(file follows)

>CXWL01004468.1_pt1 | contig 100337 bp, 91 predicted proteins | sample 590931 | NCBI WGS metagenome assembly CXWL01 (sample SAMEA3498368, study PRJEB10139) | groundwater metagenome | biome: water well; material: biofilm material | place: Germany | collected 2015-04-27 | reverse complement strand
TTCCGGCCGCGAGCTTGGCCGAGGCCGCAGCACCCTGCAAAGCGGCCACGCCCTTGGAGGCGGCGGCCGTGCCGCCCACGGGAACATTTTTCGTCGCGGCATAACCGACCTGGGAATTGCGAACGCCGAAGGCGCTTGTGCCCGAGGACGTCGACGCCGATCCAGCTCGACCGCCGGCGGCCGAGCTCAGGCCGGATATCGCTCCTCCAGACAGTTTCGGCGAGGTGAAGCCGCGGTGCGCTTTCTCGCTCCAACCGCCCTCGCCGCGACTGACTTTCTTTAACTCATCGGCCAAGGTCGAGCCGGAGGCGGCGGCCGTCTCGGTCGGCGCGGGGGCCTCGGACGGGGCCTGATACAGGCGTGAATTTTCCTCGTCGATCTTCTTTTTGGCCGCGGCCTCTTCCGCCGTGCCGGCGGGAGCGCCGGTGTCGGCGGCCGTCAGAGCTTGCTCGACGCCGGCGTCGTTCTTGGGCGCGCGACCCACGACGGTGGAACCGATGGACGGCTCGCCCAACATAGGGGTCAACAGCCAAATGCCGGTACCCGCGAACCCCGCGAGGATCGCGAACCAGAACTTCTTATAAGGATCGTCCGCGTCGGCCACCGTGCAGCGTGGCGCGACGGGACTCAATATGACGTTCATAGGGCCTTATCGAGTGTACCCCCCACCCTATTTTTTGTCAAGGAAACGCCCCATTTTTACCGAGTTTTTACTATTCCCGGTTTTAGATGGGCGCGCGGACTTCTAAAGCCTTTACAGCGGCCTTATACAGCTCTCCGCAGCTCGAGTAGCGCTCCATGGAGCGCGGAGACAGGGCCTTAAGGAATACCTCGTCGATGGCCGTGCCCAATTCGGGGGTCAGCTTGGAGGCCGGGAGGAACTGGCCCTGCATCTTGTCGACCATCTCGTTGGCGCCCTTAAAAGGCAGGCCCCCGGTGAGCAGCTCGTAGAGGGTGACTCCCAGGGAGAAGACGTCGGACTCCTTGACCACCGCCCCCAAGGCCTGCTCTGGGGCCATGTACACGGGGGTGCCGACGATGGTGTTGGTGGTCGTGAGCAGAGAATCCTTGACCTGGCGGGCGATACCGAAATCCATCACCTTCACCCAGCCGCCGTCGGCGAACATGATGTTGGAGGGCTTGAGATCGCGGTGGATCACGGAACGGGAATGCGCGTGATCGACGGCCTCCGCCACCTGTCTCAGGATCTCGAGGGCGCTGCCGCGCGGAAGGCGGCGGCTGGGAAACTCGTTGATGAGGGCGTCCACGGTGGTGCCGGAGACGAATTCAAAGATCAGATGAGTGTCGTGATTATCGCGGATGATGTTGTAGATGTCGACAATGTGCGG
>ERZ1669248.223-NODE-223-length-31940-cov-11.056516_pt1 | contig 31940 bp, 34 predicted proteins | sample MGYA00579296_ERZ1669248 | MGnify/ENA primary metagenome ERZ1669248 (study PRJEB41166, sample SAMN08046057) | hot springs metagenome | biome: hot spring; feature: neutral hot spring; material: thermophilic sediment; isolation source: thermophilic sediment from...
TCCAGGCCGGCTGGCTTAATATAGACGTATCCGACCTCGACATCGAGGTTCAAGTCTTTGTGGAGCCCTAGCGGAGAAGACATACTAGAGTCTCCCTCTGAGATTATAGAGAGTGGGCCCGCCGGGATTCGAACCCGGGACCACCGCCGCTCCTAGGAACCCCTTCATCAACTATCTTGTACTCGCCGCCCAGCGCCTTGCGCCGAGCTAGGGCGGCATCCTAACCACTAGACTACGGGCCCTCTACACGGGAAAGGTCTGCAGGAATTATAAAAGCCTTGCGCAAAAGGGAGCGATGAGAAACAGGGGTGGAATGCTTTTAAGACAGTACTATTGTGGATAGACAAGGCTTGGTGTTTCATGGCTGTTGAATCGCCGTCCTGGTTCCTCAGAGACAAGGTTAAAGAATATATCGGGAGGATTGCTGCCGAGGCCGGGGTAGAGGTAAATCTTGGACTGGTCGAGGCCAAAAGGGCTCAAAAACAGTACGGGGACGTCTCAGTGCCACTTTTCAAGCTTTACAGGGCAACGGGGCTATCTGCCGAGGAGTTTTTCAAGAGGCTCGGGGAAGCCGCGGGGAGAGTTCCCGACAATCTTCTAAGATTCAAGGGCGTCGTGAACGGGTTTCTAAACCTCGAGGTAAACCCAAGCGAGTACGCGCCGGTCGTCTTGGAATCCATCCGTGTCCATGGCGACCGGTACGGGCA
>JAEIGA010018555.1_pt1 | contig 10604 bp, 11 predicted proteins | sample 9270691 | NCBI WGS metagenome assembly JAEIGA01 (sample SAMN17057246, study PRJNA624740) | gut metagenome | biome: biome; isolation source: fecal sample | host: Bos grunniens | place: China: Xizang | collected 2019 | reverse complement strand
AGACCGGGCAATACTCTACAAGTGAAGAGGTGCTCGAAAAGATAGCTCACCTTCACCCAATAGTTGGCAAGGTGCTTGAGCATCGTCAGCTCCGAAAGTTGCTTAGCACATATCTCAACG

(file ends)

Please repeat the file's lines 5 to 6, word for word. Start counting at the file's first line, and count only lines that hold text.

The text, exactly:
>JAEIGA010018555.1_pt1 | contig 10604 bp, 11 predicted proteins | sample 9270691 | NCBI WGS metagenome assembly JAEIGA01 (sample SAMN17057246, study PRJNA624740) | gut metagenome | biome: biome; isolation source: fecal sample | host: Bos grunniens | place: China: Xizang | collected 2019 | reverse complement strand
AGACCGGGCAATACTCTACAAGTGAAGAGGTGCTCGAAAAGATAGCTCACCTTCACCCAATAGTTGGCAAGGTGCTTGAGCATCGTCAGCTCCGAAAGTTGCTTAGCACATATCTCAACG